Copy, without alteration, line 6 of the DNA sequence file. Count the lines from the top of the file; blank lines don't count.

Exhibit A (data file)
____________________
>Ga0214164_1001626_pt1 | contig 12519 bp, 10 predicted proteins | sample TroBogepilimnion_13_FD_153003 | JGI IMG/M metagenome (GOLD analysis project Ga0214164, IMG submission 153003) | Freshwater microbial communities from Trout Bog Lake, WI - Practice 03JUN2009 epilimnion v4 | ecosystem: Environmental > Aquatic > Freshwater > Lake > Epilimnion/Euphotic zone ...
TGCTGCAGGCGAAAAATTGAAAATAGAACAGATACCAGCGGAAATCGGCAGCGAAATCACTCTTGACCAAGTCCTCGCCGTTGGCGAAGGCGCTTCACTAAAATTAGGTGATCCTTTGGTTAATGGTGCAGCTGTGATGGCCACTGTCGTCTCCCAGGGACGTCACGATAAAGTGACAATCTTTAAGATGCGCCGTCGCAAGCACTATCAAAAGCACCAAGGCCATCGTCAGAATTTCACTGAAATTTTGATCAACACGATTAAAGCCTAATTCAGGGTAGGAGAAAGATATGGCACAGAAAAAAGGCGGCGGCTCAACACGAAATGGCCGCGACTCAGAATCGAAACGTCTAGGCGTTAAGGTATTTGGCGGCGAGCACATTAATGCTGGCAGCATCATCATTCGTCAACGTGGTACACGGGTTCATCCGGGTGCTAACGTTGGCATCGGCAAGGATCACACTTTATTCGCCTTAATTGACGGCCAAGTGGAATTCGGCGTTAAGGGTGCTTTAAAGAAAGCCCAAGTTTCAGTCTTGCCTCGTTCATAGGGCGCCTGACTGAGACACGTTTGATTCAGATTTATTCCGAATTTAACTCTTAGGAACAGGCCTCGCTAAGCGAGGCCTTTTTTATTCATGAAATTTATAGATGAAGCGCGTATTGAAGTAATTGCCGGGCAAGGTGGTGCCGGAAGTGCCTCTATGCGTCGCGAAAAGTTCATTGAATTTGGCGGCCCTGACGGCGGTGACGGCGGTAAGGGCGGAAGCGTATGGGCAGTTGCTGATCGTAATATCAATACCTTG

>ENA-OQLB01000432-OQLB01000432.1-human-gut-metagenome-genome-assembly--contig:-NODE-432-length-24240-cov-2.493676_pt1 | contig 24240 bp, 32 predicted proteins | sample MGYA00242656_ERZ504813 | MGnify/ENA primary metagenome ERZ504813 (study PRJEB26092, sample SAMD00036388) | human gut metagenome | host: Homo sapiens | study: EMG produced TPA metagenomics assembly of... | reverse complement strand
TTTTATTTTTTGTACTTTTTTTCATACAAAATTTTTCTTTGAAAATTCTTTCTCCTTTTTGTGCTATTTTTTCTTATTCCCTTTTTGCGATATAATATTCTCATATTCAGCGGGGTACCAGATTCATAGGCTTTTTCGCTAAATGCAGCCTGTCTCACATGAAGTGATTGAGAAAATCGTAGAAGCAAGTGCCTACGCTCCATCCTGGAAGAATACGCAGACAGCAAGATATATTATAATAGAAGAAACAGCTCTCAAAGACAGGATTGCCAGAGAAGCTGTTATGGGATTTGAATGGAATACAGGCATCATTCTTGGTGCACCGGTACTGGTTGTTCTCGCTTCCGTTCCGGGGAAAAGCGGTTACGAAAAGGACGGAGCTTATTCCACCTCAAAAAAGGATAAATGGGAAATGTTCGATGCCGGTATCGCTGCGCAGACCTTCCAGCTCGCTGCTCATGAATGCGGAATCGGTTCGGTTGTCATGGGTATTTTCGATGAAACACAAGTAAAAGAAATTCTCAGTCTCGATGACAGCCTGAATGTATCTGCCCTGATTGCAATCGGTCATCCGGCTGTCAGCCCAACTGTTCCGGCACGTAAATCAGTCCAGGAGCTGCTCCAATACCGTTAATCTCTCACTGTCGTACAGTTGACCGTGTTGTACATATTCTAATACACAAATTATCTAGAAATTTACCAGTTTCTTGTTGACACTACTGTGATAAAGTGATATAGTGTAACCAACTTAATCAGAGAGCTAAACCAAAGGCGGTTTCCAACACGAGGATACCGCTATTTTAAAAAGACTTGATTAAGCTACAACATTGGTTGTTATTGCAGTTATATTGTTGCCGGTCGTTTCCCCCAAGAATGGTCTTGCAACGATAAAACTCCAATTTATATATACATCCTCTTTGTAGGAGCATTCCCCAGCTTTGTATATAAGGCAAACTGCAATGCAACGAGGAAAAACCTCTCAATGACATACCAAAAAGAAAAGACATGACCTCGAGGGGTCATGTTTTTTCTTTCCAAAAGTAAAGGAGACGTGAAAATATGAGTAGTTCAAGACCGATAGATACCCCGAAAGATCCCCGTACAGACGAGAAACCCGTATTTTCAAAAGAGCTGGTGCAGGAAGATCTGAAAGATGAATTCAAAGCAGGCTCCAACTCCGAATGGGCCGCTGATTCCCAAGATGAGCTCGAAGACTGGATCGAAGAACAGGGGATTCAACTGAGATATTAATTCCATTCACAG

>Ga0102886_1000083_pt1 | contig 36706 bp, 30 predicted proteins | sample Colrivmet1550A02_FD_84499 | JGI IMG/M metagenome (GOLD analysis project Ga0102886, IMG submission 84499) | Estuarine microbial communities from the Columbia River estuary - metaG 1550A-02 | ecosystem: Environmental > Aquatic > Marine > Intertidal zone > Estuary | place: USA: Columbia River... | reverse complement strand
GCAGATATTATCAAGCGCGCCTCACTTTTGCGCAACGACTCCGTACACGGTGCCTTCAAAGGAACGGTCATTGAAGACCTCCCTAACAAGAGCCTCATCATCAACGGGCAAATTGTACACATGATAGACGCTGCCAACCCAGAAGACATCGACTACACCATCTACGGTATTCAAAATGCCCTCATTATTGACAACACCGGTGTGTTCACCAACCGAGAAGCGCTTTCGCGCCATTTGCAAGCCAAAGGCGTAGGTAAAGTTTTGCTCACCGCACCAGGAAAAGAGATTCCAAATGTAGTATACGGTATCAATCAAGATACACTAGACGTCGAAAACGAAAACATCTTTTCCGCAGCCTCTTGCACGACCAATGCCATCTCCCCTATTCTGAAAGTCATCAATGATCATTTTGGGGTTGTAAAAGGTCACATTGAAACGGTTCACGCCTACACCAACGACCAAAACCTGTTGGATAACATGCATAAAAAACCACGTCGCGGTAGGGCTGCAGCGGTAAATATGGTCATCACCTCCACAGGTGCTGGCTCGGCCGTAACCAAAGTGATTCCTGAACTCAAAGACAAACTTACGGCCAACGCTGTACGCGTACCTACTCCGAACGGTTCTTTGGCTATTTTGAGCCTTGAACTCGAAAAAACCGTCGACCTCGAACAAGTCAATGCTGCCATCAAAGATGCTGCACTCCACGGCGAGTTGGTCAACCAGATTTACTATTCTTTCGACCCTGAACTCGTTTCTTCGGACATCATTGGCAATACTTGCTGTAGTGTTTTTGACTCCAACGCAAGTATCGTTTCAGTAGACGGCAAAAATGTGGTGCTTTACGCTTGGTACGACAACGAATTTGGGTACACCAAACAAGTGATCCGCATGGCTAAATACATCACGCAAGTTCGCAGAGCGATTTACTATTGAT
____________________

GCAGATATTATCAAGCGCGCCTCACTTTTGCGCAACGACTCCGTACACGGTGCCTTCAAAGGAACGGTCATTGAAGACCTCCCTAACAAGAGCCTCATCATCAACGGGCAAATTGTACACATGATAGACGCTGCCAACCCAGAAGACATCGACTACACCATCTACGGTATTCAAAATGCCCTCATTATTGACAACACCGGTGTGTTCACCAACCGAGAAGCGCTTTCGCGCCATTTGCAAGCCAAAGGCGTAGGTAAAGTTTTGCTCACCGCACCAGGAAAAGAGATTCCAAATGTAGTATACGGTATCAATCAAGATACACTAGACGTCGAAAACGAAAACATCTTTTCCGCAGCCTCTTGCACGACCAATGCCATCTCCCCTATTCTGAAAGTCATCAATGATCATTTTGGGGTTGTAAAAGGTCACATTGAAACGGTTCACGCCTACACCAACGACCAAAACCTGTTGGATAACATGCATAAAAAACCACGTCGCGGTAGGGCTGCAGCGGTAAATATGGTCATCACCTCCACAGGTGCTGGCTCGGCCGTAACCAAAGTGATTCCTGAACTCAAAGACAAACTTACGGCCAACGCTGTACGCGTACCTACTCCGAACGGTTCTTTGGCTATTTTGAGCCTTGAACTCGAAAAAACCGTCGACCTCGAACAAGTCAATGCTGCCATCAAAGATGCTGCACTCCACGGCGAGTTGGTCAACCAGATTTACTATTCTTTCGACCCTGAACTCGTTTCTTCGGACATCATTGGCAATACTTGCTGTAGTGTTTTTGACTCCAACGCAAGTATCGTTTCAGTAGACGGCAAAAATGTGGTGCTTTACGCTTGGTACGACAACGAATTTGGGTACACCAAACAAGTGATCCGCATGGCTAAATACATCACGCAAGTTCGCAGAGCGATTTACTATTGAT